Lessons From @TeslaMotors – Rethinking the Role of the Dealer

Medical device companies and auto manufacturers depend on a network of dealers or distributors, to market, sell and service manufacturers’ products around the world. It’s the accepted way of doing business, and it’s expensive. I’ve had great relationships with distributors, in the US and around the world. They perform an important set of services, but they are also expensive. Distributors can cost 25% of revenues (or more depending on local pricing). Compare that percentage to the percentage of revenues you spend on R&D.

So I’ve been pretty impressed that Tesla has gone dealer-free. They’ve up-ended the traditional model, and I think it’s time for medical device companies to rethink the role of the medical device distributor. If you’re a medical device distributor, it’s time you rethink your business model too.

To understand why Tesla went dealer-free, let’s look at the reasons auto manufacturers needed dealers in the first place, and what has changed.

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Lessons From Tesla – Service Is Not a Profit Center

In almost every business, customers weigh the downside of poor product reliability more than the upside of new product features. Consumer demand for reliability has driven automotive industry design improvements for the last few decades.

Achieving reliability for innovative products is pretty hard. Tesla has delayed new models to hit performance, cost and reliability objectives. My guess is that they have some pretty sophisticated product testing. Nevertheless, real world experience is never the same as bench testing, and even for Tesla the need for after-sales service is a fact-of-life.

Most vehicle manufacturers and medical equipment manufacturers manage after-sales service as a profit center. Tesla has taken a different approach to its real world reliability issues. Innovative medical equipment companies can learn a few things from Tesla’s approach.

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The State of Manufacturing 2012

Manufacturing Jobs
Manufacturing Jobs (Photo credit: Leader Nancy Pelosi)

Medical device companies manufacture their products, so you’ll find plenty of talk about manufacturing on my blog. A year ago I posted “Manufacturing Matters” about the unfortunate disconnect between product development and manufacturing. Six months before that I posted “The Dwindling Allure of Building Factories Offshore” where I tried to give some guidance about factory location decisions.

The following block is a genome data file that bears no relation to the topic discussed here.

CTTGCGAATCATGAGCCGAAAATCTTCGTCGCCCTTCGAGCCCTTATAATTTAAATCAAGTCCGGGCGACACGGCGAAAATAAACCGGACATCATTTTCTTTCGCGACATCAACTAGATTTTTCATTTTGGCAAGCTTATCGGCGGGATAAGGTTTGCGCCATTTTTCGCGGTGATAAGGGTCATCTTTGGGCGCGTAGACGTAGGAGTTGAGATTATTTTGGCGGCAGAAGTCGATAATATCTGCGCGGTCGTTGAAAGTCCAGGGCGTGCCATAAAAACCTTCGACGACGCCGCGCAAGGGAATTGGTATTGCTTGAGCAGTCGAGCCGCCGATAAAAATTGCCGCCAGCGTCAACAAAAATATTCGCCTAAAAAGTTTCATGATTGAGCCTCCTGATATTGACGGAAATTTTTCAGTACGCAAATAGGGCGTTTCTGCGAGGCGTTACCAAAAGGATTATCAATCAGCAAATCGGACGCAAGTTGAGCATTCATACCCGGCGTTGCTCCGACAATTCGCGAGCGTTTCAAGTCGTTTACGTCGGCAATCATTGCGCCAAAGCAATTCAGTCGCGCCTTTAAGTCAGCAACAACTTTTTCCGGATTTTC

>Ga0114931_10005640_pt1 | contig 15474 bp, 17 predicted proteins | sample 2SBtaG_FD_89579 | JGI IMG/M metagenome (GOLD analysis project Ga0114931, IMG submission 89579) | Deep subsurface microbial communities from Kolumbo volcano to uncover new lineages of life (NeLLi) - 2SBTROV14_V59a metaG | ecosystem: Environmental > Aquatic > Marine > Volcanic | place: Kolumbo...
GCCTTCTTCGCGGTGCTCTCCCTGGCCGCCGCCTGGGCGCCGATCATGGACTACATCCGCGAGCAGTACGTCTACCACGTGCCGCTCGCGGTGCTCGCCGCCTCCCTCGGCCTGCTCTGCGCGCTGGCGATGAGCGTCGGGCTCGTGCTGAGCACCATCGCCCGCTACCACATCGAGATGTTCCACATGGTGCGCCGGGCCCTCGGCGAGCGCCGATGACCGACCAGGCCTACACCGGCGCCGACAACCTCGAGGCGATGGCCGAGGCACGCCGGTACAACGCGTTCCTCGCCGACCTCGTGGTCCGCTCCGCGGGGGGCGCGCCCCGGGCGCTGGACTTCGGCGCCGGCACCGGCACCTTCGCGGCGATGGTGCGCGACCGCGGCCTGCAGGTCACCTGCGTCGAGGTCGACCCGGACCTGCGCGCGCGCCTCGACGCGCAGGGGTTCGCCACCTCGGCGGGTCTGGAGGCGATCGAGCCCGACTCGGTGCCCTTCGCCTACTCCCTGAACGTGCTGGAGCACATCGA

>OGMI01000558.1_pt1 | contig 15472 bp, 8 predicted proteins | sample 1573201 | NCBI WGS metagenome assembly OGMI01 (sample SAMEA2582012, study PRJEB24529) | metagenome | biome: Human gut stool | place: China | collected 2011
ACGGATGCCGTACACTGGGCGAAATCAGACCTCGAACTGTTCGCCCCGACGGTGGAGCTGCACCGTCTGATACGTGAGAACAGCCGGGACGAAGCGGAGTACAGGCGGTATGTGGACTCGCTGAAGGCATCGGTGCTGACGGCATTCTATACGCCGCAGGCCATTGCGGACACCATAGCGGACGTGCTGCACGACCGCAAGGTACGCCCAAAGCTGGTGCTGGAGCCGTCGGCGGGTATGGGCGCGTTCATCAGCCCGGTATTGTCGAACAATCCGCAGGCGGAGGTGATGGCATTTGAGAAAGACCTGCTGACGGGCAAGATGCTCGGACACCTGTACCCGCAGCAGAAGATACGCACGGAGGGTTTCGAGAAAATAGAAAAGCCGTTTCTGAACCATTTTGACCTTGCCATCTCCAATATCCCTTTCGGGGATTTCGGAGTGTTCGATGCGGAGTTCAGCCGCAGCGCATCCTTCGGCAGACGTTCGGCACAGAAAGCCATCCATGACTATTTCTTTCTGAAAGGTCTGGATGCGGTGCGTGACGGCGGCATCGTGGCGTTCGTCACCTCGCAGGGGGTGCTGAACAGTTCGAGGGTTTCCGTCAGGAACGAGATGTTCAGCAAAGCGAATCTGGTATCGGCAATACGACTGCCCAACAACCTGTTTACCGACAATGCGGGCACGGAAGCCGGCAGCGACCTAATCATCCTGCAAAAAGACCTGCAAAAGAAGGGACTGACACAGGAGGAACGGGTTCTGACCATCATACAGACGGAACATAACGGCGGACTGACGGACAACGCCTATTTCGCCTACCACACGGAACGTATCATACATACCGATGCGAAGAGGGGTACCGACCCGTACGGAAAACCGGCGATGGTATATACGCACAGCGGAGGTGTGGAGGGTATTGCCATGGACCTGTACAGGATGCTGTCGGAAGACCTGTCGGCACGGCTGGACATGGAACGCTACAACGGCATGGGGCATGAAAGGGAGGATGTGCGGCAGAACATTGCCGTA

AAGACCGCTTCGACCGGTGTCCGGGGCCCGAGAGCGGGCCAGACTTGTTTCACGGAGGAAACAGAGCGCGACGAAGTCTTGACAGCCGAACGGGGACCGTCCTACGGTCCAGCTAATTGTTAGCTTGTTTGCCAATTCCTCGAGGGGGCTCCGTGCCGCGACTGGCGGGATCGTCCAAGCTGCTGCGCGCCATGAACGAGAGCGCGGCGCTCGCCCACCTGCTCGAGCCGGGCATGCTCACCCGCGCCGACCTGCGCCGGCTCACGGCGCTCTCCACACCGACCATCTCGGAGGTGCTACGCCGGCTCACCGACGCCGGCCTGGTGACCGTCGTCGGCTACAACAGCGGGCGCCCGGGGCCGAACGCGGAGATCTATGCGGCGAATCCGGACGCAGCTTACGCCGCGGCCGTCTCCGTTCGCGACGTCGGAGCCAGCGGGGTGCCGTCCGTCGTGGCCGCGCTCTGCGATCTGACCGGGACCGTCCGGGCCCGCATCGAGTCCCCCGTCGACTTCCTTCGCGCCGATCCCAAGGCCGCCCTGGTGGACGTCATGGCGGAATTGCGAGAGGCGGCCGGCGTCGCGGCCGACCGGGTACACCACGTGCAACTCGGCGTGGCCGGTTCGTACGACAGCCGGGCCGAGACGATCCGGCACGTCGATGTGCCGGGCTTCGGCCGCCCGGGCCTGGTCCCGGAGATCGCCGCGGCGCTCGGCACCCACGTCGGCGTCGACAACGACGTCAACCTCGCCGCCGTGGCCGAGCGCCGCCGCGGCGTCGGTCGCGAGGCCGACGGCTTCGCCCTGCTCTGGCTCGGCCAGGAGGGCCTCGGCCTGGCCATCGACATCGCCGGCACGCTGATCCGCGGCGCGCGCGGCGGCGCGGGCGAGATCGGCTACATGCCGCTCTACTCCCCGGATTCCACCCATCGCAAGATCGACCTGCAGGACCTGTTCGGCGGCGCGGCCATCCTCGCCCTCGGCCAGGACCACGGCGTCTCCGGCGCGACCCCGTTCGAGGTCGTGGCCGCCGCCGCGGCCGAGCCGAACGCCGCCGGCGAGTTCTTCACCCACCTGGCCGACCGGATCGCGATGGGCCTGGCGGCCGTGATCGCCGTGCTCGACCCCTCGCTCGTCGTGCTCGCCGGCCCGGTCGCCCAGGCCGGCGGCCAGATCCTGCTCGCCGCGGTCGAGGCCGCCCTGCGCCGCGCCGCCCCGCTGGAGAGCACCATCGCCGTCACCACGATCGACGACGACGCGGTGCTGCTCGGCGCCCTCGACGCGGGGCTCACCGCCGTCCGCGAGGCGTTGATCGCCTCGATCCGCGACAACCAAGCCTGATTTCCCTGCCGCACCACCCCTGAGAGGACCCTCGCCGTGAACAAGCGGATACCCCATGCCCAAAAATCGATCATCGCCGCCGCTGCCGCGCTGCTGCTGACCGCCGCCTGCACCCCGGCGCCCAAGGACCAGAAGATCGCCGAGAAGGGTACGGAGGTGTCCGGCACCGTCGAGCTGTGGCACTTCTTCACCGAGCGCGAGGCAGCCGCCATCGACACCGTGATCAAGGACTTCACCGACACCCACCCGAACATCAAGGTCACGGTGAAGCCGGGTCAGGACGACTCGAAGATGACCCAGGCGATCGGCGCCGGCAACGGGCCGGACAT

Other than news of factory closures and layoffs, or management misbehavior in Chinese factories, relatively little is written about manufacturing in the US media. A handful of publications, though, have not forgotten the importance of manufacturing to the US economy. Medical device executives would do well to pay attention to the overall manufacturing environment. So today I offer up a great collection of manufacturing articles for your year-end reading pleasure.

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Bits and Atoms

atoms to bits
atoms to bits (Photo credit: Will Lion)

More than two million drug-eluting stents were sold worldwide in 2011, of which 87% were manufactured from just five product designs [source]. The success or failure of product development is ultimately measured by financial outcomes. Each of us hopes our large investments in product development will be returned many times over by the sale of millions of profitable manufactured units.

A great product design is thus the set of instructions that enables scalable, salable, profitable production.

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Manufacturing Matters

Personalefabriksmall
Image via Wikipedia

Look around the parking lots of medical device companies, and you’ll find that most engineers drive Japanese cars. Even those who drive something else acknowledge the manufacturing prowess of Toyota, Honda, Nissan, Subaru and Mazda. When it comes to cars, we all know that manufacturing matters. Look inside the buildings of medical device companies though, and it’s often a different story. Most product development engineers have little understanding of the discipline of medical device manufacturing, other than a required familiarity with good manufacturing practices. It’s the rare medical device product developer who understands single-piece flow, 7 wastes, line-balancing, cell-based manufacturing, theory of constraints, poka-yoke, kanban design, kaizen events, six sigma, zero defects and the many other buzzwords/elements of lean manufacturing. It’s a real problem.

The best development engineers know that manufacturing matters, and engineers who “get” manufacturing create significantly better product designs and significantly more value. No great medical device designs make it to the end customer without being manufactured. I could even argue that medical device product development is all about manufacturing. Here’s what I mean.

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“The Dwindling Allure of Building Factories Offshore”

Interior of the 3m Co.(Minnesota Mining and Ma...
Image by The U.S. National Archives via Flickr

A recent article in The Economist describes “The dwindling allure of building factories offshore.” The article concludes that “Increasingly, it makes sense to make things in a variety of places, including America.”

I agree. Medical device companies face the same global opportunities and challenges as other manufacturers. While moving medical device manufacturing to a low-wage location sounds like a no-brainer, it takes real skill and experience to make it work well. Sometimes it makes sense, and sometimes it doesn’t.

How do you decide?

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